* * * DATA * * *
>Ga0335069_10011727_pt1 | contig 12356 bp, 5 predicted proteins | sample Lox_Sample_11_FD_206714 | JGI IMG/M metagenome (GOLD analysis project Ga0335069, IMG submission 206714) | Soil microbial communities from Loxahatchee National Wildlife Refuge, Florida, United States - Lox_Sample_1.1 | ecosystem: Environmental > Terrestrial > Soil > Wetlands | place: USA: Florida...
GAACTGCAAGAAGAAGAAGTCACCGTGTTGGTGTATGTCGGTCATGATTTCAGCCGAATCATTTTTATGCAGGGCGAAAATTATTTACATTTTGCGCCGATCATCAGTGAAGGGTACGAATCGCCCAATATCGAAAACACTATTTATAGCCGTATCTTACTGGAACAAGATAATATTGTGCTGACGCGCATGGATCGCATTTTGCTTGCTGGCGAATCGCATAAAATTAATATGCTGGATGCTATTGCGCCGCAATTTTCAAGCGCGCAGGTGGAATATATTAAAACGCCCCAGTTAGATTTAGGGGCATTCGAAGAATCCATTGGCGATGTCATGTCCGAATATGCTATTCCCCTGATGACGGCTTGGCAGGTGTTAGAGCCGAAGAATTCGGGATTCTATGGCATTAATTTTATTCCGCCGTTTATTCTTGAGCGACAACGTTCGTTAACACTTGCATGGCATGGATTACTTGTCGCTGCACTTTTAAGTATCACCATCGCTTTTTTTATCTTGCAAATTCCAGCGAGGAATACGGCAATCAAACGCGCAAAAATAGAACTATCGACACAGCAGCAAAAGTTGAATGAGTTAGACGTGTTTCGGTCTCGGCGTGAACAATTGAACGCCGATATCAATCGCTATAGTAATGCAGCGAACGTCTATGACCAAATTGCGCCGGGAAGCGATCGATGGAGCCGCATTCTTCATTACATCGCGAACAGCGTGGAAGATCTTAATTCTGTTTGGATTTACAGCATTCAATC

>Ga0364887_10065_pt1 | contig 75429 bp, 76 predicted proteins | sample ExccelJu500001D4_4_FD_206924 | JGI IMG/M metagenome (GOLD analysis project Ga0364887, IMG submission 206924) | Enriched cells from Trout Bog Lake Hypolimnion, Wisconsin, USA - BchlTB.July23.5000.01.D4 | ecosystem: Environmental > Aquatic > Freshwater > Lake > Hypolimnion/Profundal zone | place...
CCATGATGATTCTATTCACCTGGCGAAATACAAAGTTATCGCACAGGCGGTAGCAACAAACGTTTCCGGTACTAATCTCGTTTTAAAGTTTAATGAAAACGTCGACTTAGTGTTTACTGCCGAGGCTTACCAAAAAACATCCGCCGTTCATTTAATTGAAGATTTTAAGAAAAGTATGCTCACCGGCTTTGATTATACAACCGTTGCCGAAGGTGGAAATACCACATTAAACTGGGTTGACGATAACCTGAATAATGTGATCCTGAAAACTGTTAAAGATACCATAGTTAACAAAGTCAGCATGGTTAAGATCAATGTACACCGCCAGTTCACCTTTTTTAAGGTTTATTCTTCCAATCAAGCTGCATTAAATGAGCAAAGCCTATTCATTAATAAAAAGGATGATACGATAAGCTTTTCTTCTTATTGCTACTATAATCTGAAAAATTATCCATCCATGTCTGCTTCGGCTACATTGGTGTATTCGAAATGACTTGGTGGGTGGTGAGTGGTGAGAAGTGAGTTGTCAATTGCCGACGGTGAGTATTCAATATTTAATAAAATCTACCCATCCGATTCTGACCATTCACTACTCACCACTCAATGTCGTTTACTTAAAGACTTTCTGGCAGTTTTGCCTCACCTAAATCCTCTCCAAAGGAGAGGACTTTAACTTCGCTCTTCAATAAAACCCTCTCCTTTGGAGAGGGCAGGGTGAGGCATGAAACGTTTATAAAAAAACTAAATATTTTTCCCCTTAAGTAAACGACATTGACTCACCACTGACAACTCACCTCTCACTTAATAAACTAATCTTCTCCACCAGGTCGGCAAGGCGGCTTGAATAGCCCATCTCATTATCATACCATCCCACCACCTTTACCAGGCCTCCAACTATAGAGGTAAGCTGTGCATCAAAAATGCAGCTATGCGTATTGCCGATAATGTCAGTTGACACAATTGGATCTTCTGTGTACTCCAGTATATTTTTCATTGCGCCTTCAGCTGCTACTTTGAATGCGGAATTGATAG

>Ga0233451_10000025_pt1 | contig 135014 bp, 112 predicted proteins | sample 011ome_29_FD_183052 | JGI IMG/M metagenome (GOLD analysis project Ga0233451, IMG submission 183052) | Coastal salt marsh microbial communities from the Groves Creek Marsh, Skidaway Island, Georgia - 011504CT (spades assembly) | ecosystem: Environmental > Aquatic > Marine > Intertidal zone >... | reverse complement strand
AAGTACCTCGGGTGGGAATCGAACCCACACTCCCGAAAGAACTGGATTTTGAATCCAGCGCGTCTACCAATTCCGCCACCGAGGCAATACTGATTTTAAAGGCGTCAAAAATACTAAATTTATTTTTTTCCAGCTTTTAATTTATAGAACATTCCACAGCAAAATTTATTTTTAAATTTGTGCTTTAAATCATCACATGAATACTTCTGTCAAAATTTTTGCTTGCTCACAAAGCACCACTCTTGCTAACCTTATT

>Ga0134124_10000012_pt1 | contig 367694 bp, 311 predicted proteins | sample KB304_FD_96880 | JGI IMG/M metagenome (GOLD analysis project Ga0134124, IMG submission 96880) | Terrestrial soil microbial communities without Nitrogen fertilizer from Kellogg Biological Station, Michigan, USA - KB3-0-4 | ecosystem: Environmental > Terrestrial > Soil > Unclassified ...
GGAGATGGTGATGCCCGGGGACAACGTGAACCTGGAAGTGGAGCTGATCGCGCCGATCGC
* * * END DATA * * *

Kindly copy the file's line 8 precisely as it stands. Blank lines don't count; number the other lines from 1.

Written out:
GGAGATGGTGATGCCCGGGGACAACGTGAACCTGGAAGTGGAGCTGATCGCGCCGATCGC